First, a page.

Overall, this is a well written study of Mr. Guaraldi's musical career. However, it is not for one who is looking for a comprehensive biography. It is more like an expanded provenance. It is an excellent chronicle of a musician who aspired to reach us, not by writing hits, but rather standards - music that feels comfortable and familiar, "the first time you hear it." Fans of David Benoit, George Winston and Bola Sete will find much of interest in this book, as well.

A post note on behalf of the author and for others reference: the classical guitarist Andre Segovia is erroneously referred to as "Andrew"; and, the State University of New York at Potsdam is said to be in Syracuse where, in fact, it is located considerably more to the North in Potsdam.
5.0 out of 5 stars Great Read! 30 Jun 2014
By Gloria Ensey - Published on
Format:Kindle Edition|Verified Purchase
This book is an incredible chronicle of Vince Guaraldi and his musical genius. Author Derrick Bang skillfully takes us on a memorable journey through the jazz scene in San Francisco and other prominent musical places and introduces us to Vince Guaraldi's talents, his struggles and achievements. One also gets exposed to the other creative artists, singers and jazz musicians who worked and influenced him.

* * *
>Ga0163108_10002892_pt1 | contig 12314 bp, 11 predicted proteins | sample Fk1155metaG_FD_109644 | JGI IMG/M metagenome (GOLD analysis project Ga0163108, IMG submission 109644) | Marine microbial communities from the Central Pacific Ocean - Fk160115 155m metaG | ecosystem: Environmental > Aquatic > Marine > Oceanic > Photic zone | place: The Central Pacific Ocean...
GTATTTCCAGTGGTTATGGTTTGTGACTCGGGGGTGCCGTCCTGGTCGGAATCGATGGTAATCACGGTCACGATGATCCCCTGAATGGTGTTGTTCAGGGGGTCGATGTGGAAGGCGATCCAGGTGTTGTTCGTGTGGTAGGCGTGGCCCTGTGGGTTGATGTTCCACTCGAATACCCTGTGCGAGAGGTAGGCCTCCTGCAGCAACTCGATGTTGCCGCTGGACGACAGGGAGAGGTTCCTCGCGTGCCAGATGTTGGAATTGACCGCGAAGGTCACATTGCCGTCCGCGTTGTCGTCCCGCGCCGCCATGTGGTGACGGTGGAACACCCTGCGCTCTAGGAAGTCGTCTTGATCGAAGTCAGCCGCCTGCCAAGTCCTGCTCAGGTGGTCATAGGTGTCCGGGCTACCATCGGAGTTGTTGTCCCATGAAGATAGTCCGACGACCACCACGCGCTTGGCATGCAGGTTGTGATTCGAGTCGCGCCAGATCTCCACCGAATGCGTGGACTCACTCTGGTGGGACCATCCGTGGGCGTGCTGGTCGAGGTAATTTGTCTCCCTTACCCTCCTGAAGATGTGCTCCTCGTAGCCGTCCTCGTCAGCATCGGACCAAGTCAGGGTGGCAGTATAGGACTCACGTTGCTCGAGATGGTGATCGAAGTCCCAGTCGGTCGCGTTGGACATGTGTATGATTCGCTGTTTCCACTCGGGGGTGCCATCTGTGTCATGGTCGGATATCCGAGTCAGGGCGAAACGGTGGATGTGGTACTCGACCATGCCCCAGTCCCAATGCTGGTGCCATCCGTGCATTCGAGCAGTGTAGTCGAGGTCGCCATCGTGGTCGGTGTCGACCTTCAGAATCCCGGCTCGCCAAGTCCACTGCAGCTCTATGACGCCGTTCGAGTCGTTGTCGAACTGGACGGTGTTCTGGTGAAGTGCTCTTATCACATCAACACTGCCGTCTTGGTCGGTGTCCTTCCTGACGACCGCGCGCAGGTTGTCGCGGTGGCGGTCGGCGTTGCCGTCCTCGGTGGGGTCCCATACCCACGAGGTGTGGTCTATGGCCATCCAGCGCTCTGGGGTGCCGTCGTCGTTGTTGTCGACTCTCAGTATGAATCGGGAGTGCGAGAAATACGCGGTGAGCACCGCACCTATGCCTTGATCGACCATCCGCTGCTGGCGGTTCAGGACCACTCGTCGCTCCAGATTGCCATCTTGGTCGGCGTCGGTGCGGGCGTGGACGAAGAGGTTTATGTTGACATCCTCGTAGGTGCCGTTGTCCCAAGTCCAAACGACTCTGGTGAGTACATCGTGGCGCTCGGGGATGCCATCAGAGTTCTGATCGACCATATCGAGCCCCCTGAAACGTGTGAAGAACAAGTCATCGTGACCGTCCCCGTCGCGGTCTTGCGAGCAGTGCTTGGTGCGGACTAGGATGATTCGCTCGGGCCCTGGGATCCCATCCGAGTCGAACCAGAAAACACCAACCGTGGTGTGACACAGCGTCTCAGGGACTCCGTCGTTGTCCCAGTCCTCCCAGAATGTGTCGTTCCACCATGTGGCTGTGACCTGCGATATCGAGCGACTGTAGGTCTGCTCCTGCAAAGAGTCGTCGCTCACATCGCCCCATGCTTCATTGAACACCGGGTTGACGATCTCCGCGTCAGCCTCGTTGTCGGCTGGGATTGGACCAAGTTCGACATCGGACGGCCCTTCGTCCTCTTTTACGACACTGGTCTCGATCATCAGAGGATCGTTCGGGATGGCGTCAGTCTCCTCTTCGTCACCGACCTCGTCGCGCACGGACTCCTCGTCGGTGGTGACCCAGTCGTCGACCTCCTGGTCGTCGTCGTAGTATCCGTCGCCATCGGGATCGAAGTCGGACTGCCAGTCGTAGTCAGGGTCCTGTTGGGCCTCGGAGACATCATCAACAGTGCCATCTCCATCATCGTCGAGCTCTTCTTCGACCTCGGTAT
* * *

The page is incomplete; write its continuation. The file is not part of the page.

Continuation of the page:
We can actually experience the Vince Guaraldi Trio playing in the jazz clubs, such as the hungri i in San Francisco, and feel him playing Gershwin's "Summertime" along with Cal Tjader and the quartet on the Monterey Peninsula during that bewitching midnight hour. With Derrick Bang's gift for accuracy, he archives this period in history and obviously spent countless hours researching and authenticating the material. The book is both scholarly and entertaining and Bang’s passion for detail should be appreciated by all.

As a huge Charles M. Schulz fan, one experiences the production of the Peanuts' cartoon characters on the big screen with Guaraldi's unforgettable piano accompaniments. His energetic piano music makes Charlie Brown, Snoopy, Lucy, Linus, and Schroeder quite memorable as he captures their essence.

Derrick Bang brings to life Guaraldi's personality, temperament and humor in this book and adds some interesting familial influences. I thoroughly enjoyed the addition of the Marcellino family with Carmella and Vince’s ever-talented musical uncles, Muzzy and Joe. Many of the pictures of Guaraldi are delightful throughout the book, especially the 1933 elementary school photo of Vince in San Francisco clutching his teddy bear. This book truly is a classic piece of musical history and is informative and enjoyable.